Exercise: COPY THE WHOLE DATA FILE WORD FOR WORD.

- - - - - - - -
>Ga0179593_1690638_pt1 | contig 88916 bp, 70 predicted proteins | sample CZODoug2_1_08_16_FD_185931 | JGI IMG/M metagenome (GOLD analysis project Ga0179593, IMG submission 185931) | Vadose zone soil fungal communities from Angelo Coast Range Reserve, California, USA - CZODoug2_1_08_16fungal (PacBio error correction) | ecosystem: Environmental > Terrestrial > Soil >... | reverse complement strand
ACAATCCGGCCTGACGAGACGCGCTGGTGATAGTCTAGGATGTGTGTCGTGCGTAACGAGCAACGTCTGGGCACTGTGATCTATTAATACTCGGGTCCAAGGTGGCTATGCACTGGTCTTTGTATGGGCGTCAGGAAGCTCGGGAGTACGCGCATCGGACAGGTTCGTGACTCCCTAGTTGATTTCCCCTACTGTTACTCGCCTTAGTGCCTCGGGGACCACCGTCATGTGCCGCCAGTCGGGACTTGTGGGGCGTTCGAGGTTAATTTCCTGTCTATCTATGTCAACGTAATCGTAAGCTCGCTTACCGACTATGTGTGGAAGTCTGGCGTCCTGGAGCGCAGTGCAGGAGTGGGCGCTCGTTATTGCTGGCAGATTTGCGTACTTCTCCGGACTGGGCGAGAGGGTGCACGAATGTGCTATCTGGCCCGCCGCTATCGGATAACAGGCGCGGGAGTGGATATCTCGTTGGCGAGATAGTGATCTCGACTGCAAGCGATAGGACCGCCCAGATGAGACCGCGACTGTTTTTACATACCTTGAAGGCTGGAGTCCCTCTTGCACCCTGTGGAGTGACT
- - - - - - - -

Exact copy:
>Ga0179593_1690638_pt1 | contig 88916 bp, 70 predicted proteins | sample CZODoug2_1_08_16_FD_185931 | JGI IMG/M metagenome (GOLD analysis project Ga0179593, IMG submission 185931) | Vadose zone soil fungal communities from Angelo Coast Range Reserve, California, USA - CZODoug2_1_08_16fungal (PacBio error correction) | ecosystem: Environmental > Terrestrial > Soil >... | reverse complement strand
ACAATCCGGCCTGACGAGACGCGCTGGTGATAGTCTAGGATGTGTGTCGTGCGTAACGAGCAACGTCTGGGCACTGTGATCTATTAATACTCGGGTCCAAGGTGGCTATGCACTGGTCTTTGTATGGGCGTCAGGAAGCTCGGGAGTACGCGCATCGGACAGGTTCGTGACTCCCTAGTTGATTTCCCCTACTGTTACTCGCCTTAGTGCCTCGGGGACCACCGTCATGTGCCGCCAGTCGGGACTTGTGGGGCGTTCGAGGTTAATTTCCTGTCTATCTATGTCAACGTAATCGTAAGCTCGCTTACCGACTATGTGTGGAAGTCTGGCGTCCTGGAGCGCAGTGCAGGAGTGGGCGCTCGTTATTGCTGGCAGATTTGCGTACTTCTCCGGACTGGGCGAGAGGGTGCACGAATGTGCTATCTGGCCCGCCGCTATCGGATAACAGGCGCGGGAGTGGATATCTCGTTGGCGAGATAGTGATCTCGACTGCAAGCGATAGGACCGCCCAGATGAGACCGCGACTGTTTTTACATACCTTGAAGGCTGGAGTCCCTCTTGCACCCTGTGGAGTGACT